Postpartum depression occurs after a woman gives birth to a child. Depression affects the emotional, social, and cognitive functioning of the individual. Medications and therapies are proven effective in treating postpartum depression. Partners and close family members should provide emotional, social, and financial support to the mother, as the care, love, and support can help them heal and face new challenges.
Symptoms of Postpartum Depression
The common postpartum depression symptoms are:
- Feeling Sad and Anxious: The mother experiences sadness and anxiety, which affects her overall functioning. Emotions affect sleep patterns. The mother either sleeps most of the day or cannot sleep at all, which worsens the anxiety and depression.
- Loss of Appetite: Women suffering from postpartum depression cannot maintain healthy dietary habits. The loss of appetite affects physical and mental health. Caregivers can notice that the mother refuses to eat and remains agitated.
- Sudden Mood Changes: Partners and family members notice a sudden change in mood. The mother remains frustrated, angry, and aggressive.
- Lack of Concentration: The patient cannot concentrate and suffers from short-term memory loss. The mother cannot maintain her and the child’s hygiene.
- Suicidal Ideation: The constant feeling of hopelessness, guilt, and worthlessness leads to suicidal thoughts.
- Physical Pain: The mother suffers from unexplained headaches and body aches, which affect overall functioning and increase frustration.
- Detachment from the Child: The mother feels guilty and unworthy of raising the child. Hence, the mother keeps herself physically and emotionally distant from the child.
Contributing Factors to Postpartum Depression
The environmental, emotional, and genetic factors lead to depression and may worsen without therapeutic intervention. The factors that affect the mental health of the mother, which leads to postpartum depression, include:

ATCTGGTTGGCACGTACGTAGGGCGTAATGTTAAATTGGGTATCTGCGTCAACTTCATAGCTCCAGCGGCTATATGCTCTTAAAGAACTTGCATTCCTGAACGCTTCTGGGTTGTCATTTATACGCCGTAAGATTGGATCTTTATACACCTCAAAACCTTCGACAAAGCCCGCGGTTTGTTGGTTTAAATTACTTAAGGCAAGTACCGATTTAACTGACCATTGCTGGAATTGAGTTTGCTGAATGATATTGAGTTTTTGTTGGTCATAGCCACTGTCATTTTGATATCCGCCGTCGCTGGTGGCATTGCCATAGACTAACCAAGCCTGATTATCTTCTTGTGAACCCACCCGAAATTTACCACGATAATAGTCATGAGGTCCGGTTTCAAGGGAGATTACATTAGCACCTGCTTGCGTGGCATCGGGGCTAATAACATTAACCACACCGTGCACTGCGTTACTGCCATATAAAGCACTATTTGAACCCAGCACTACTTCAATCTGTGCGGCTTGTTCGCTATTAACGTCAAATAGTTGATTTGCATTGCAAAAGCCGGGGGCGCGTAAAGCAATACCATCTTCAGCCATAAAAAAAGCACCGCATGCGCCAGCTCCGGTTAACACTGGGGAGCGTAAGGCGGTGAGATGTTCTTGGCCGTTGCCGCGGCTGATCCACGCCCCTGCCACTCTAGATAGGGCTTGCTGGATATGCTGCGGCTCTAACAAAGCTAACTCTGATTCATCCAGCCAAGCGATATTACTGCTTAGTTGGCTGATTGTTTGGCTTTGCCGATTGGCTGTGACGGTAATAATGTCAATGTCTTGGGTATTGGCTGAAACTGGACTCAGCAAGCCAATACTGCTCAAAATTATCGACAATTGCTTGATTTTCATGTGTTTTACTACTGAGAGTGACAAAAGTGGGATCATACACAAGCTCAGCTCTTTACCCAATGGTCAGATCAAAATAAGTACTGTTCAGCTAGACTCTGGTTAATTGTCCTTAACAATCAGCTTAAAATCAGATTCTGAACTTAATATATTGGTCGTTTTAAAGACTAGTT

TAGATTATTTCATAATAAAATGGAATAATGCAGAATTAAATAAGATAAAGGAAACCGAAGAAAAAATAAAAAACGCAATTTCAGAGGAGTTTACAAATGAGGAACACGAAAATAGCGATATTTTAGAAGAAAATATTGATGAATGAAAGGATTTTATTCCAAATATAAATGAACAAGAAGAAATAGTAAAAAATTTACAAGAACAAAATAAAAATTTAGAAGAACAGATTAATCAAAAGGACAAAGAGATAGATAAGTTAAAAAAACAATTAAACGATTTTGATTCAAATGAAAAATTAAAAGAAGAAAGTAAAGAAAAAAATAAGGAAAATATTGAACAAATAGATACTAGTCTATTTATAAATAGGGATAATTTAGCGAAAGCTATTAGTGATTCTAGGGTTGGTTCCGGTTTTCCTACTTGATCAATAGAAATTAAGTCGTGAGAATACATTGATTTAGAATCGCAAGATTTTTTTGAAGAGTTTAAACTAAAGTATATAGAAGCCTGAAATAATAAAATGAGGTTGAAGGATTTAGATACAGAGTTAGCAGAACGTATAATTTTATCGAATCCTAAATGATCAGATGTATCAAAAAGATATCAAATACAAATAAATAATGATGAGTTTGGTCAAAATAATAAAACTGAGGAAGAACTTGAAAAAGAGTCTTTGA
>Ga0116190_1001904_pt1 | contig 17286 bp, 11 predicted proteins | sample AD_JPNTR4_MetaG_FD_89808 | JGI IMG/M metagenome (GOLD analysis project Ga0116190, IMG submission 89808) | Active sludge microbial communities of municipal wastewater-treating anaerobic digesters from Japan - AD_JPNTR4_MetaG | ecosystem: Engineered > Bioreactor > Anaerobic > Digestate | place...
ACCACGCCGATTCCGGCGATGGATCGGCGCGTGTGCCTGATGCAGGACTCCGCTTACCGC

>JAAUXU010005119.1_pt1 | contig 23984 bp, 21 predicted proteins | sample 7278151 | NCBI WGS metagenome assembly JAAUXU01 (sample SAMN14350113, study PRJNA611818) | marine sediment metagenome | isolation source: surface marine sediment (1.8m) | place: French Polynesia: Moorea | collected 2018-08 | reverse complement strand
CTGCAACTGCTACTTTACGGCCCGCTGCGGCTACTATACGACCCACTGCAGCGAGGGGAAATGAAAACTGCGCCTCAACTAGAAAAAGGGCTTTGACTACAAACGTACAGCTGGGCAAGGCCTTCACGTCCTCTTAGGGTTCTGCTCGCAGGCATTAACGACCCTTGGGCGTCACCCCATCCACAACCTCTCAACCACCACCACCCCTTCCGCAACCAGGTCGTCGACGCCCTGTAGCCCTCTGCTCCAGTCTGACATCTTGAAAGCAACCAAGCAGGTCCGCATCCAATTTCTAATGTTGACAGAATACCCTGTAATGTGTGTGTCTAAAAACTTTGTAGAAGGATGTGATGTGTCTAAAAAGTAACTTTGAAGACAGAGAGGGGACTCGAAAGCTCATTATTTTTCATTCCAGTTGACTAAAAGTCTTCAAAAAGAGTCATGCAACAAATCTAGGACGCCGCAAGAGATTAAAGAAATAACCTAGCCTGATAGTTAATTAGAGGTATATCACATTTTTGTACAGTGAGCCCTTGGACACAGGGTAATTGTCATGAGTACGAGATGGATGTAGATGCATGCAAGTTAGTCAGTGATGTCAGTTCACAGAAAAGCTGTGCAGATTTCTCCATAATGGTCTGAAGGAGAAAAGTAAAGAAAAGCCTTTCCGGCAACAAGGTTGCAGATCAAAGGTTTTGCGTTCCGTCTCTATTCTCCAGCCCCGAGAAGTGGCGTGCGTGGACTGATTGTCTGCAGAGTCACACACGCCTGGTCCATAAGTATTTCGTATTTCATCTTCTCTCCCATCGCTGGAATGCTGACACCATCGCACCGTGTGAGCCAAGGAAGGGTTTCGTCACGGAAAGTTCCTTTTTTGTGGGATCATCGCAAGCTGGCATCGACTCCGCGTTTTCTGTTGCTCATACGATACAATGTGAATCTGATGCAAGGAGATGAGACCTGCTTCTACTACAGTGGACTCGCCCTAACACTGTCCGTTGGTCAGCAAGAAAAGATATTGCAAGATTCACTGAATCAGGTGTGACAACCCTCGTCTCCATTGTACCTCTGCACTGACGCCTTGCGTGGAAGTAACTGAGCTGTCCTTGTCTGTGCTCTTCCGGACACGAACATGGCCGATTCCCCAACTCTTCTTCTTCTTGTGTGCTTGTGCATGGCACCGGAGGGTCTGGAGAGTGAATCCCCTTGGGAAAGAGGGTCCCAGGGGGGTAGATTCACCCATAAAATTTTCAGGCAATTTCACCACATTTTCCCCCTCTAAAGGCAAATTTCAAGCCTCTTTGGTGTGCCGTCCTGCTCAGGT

- Complications During Childbirth: The complications during childbirth can affect psychological and physical health and causes anxiety. The mother feels unprepared for the new challenges. The drop in the hormonal levels after birth can affect mood leading to depression and related complications. The mothers who remain anxious should prepare a birth plan to be mentally ready to face challenges.
- Family History: Women with a family history of PTSD, mood, and anxiety disorders are at a higher risk of suffering from postpartum depression. Therefore, pregnant women must seek professional help. Joining a support group helps the mother talk about her fear. The support enables the mother to remain positive and ready to start a new life with the child.
- Traumatic Events During Pregnancy: Undealt grief can affect mental health. The stressful and traumatic events during the pregnancy increase the risk of suffering from postpartum depression and related complications.
- Lack of Support: Raising a child can be challenging. Lack of financial and emotional support from loved ones can affect mental health. The responsibility of a newborn child can cause anxiety. The mothers feel unworthy and guilty for not providing enough for the child, which leads to postpartum depression. The postpartum depression signs become clearer after three weeks of birth. The caregivers should support to enhance mental health and reduce complications.
- Substance Abuse: Use of illicit drugs affects brain functioning. Women consuming drugs during pregnancy and after birth are at a higher risk of suffering from physical and mental health problems, including postpartum depression.